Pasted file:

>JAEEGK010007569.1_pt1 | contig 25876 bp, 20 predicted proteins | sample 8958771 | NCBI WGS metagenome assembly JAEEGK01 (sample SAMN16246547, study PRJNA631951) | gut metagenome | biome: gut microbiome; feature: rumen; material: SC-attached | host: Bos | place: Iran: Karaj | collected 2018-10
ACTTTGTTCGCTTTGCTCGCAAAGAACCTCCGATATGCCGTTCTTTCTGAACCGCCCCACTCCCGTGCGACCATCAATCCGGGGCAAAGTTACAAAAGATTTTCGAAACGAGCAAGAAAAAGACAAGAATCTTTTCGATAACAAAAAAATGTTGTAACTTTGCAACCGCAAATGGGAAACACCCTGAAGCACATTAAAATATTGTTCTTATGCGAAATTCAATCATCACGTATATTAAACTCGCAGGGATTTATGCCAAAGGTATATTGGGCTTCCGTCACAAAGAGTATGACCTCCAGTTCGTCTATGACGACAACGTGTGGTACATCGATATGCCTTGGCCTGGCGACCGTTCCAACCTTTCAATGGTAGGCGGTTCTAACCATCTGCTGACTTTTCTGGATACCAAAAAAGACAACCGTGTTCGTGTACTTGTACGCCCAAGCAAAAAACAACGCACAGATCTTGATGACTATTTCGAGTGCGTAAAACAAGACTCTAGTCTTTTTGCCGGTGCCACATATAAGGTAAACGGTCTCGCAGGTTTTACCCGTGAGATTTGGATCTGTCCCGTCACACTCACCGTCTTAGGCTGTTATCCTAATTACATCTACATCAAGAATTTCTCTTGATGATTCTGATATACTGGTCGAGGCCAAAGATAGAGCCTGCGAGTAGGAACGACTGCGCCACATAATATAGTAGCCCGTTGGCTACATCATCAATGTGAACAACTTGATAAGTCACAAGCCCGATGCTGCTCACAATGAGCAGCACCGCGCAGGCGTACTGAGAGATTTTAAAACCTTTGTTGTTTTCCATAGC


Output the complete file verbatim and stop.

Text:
>JAEEGK010007569.1_pt1 | contig 25876 bp, 20 predicted proteins | sample 8958771 | NCBI WGS metagenome assembly JAEEGK01 (sample SAMN16246547, study PRJNA631951) | gut metagenome | biome: gut microbiome; feature: rumen; material: SC-attached | host: Bos | place: Iran: Karaj | collected 2018-10
ACTTTGTTCGCTTTGCTCGCAAAGAACCTCCGATATGCCGTTCTTTCTGAACCGCCCCACTCCCGTGCGACCATCAATCCGGGGCAAAGTTACAAAAGATTTTCGAAACGAGCAAGAAAAAGACAAGAATCTTTTCGATAACAAAAAAATGTTGTAACTTTGCAACCGCAAATGGGAAACACCCTGAAGCACATTAAAATATTGTTCTTATGCGAAATTCAATCATCACGTATATTAAACTCGCAGGGATTTATGCCAAAGGTATATTGGGCTTCCGTCACAAAGAGTATGACCTCCAGTTCGTCTATGACGACAACGTGTGGTACATCGATATGCCTTGGCCTGGCGACCGTTCCAACCTTTCAATGGTAGGCGGTTCTAACCATCTGCTGACTTTTCTGGATACCAAAAAAGACAACCGTGTTCGTGTACTTGTACGCCCAAGCAAAAAACAACGCACAGATCTTGATGACTATTTCGAGTGCGTAAAACAAGACTCTAGTCTTTTTGCCGGTGCCACATATAAGGTAAACGGTCTCGCAGGTTTTACCCGTGAGATTTGGATCTGTCCCGTCACACTCACCGTCTTAGGCTGTTATCCTAATTACATCTACATCAAGAATTTCTCTTGATGATTCTGATATACTGGTCGAGGCCAAAGATAGAGCCTGCGAGTAGGAACGACTGCGCCACATAATATAGTAGCCCGTTGGCTACATCATCAATGTGAACAACTTGATAAGTCACAAGCCCGATGCTGCTCACAATGAGCAGCACCGCGCAGGCGTACTGAGAGATTTTAAAACCTTTGTTGTTTTCCATAGC